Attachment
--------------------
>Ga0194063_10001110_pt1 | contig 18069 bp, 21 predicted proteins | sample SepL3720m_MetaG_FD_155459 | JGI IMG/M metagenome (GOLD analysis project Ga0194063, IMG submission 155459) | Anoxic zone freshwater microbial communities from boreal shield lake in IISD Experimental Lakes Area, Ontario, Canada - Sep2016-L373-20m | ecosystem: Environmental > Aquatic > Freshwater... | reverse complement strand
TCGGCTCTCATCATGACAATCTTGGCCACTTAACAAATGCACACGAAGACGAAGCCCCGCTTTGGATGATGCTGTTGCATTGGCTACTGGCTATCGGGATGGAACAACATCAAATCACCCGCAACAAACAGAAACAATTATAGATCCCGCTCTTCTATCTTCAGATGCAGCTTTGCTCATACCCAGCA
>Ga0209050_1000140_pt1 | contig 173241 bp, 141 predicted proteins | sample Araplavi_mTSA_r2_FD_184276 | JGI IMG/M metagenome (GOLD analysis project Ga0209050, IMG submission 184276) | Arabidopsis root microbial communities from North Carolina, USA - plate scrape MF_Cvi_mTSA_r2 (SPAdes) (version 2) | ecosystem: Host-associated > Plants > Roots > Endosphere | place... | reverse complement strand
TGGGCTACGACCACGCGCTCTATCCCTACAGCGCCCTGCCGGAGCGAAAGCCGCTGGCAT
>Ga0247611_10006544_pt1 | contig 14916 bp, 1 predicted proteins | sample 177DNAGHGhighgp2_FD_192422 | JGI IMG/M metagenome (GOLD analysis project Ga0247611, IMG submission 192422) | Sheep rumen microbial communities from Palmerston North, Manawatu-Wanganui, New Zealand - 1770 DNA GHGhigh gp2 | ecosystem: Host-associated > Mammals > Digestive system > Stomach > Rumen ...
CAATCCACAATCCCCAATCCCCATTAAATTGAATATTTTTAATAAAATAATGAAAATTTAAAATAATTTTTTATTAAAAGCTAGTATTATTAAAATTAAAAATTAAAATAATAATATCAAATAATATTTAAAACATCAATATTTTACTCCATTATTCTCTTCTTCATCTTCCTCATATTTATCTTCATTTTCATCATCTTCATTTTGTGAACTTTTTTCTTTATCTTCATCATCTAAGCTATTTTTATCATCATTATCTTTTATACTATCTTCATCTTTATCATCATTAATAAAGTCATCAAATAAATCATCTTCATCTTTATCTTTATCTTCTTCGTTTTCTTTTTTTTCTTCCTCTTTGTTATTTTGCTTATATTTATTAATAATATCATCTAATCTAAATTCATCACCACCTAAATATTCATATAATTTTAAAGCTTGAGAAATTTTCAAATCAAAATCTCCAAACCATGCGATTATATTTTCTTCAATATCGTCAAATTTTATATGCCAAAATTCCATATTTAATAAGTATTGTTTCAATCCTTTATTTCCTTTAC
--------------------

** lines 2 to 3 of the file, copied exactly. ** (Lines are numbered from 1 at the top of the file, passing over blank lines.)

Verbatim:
TCGGCTCTCATCATGACAATCTTGGCCACTTAACAAATGCACACGAAGACGAAGCCCCGCTTTGGATGATGCTGTTGCATTGGCTACTGGCTATCGGGATGGAACAACATCAAATCACCCGCAACAAACAGAAACAATTATAGATCCCGCTCTTCTATCTTCAGATGCAGCTTTGCTCATACCCAGCA
>Ga0209050_1000140_pt1 | contig 173241 bp, 141 predicted proteins | sample Araplavi_mTSA_r2_FD_184276 | JGI IMG/M metagenome (GOLD analysis project Ga0209050, IMG submission 184276) | Arabidopsis root microbial communities from North Carolina, USA - plate scrape MF_Cvi_mTSA_r2 (SPAdes) (version 2) | ecosystem: Host-associated > Plants > Roots > Endosphere | place... | reverse complement strand